Quote Originally Posted by beenthere View Post
    I'd vote for the Deere 3000 series, but suggest you get cozy with a dealer first and go with that brand, as the dealer will be your friend when in need.

    40 hp will be a good choice. Nothing like wanting more and not having it.
    Thanks Beenthere...I think 35-40 HP is probably the right size power? If I want to stick with either 5' or maybe 6' brush hog and other implements I don't think I should look at higher HP?

    Also, wanting to maneuver between trees when possible also likely points me toward 3x20 or maybe 4x20 JD or maybe kubota 3700/3800/L3x40/4400.

    My thought is that I will use it pretty "hard" and want strength of frame/weight and power of the above size category?

    Thanks...TMR

  4. #4
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    Default Re: Tractor the "Woods"

    Deere 3x20 would be the size, as the larger won't be needed (but would still work).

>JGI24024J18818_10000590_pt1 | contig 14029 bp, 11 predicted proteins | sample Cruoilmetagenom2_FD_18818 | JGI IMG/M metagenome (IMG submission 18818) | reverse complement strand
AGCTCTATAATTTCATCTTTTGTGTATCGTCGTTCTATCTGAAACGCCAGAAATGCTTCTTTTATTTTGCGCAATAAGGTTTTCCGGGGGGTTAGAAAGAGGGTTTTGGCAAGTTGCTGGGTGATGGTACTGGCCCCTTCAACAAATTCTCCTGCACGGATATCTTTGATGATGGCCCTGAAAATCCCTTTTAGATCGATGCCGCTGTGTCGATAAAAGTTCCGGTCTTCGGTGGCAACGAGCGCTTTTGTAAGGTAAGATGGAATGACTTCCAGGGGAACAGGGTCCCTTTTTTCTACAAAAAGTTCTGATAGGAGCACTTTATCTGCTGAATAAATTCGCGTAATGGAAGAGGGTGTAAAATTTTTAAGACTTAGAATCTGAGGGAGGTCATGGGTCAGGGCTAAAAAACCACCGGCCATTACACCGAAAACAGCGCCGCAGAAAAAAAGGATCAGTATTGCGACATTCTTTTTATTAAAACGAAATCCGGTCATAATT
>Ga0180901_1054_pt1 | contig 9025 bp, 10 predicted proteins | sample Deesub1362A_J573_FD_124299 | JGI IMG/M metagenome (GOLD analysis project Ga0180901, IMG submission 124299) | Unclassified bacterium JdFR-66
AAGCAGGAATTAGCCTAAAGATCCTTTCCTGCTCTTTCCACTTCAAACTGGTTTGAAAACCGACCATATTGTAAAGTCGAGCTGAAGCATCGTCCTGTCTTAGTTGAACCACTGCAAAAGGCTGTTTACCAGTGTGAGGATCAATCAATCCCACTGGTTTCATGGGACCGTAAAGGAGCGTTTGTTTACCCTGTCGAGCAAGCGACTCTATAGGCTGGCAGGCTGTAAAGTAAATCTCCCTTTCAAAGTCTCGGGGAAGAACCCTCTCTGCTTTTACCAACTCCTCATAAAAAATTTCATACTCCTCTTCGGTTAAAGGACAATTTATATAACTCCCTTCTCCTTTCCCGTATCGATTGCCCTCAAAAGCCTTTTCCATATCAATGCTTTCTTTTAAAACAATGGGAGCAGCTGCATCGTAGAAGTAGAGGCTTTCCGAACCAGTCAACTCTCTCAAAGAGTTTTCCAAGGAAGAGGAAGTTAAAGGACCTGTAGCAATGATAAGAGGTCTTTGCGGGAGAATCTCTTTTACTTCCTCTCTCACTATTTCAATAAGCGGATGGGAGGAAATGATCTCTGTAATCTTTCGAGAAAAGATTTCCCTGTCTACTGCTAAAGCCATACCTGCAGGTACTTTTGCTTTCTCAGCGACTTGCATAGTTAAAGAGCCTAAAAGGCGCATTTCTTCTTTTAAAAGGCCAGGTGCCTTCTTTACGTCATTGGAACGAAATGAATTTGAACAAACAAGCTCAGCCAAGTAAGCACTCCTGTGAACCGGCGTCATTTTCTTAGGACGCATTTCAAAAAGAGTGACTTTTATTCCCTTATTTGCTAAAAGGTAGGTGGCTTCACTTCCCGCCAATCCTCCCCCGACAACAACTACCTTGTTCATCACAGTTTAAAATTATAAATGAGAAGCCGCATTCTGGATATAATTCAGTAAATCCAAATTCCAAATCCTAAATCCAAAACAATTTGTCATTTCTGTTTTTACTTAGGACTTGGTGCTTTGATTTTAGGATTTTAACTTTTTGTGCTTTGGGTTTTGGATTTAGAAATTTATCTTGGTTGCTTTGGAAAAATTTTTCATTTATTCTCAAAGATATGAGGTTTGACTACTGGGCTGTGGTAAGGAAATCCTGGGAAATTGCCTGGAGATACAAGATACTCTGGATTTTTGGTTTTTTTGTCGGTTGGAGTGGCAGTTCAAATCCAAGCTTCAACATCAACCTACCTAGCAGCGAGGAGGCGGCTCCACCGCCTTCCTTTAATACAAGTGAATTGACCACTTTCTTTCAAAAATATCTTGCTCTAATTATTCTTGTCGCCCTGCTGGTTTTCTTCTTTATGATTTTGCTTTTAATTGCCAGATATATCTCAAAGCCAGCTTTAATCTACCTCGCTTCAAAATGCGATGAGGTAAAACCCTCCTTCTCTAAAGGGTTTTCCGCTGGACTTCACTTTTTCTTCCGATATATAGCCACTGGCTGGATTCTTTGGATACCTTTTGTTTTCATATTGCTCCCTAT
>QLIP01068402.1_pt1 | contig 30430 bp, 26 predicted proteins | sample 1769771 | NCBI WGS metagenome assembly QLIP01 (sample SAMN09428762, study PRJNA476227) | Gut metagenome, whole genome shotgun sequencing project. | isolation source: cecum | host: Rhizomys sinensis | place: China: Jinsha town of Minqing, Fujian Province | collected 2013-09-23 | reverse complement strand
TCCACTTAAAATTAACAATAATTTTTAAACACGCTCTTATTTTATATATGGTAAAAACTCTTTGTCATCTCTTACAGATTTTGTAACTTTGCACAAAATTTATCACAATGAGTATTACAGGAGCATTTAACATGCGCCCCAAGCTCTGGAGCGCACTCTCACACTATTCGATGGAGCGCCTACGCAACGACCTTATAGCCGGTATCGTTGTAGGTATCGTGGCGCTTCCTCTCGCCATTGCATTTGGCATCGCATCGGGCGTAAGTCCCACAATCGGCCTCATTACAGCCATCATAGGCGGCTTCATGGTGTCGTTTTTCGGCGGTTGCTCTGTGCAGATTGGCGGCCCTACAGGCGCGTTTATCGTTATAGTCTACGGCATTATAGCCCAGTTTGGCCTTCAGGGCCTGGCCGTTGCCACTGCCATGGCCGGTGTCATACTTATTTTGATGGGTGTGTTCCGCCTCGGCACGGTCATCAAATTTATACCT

5. #5
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    Default Re: Tractor the "Woods"

    I'll add one minor note. The published figure of the Deere 3x20 series turning radius is 9.2ft. The Deere 4x20 series is 9.8ft. - it certainly seems like far more than roughly 6-7 inches when you're on the tractor in a tight spot. IMHO, the 4x20 series would do all you want to do no problem, you may just want a smaller package.

  6. #6
    Super Star Member ovrszd's Avatar
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    Default Re: Tractor the "Woods"

    My tractor uses are very similar to what you described. I maintain/build trails on 60 acres of steep timber. I burn wood in my shop so also use the tractor harvesting timber. My families hobby is 4wheeling with Jeeps and ATV/UTVs. My loader gets "hard" use often lifting loads on unstable and unlevel ground. A rear tire in the air is frequent. I run fluid in the rears but usually don't carry ballast because I'm too confined. The "Safety Police" on this website would freak out if they saw what I do with my tractor.

    With all that said, I started with a kubota B2910 and 5' attachments such as Brush Cutter and Box Blade. It was a 30hp tractor and I never lacked HP. If it failed at a task it was simply because I expected too much from it's chassis size. The plus side was it's nimbleness. It got around amongst the trees very well.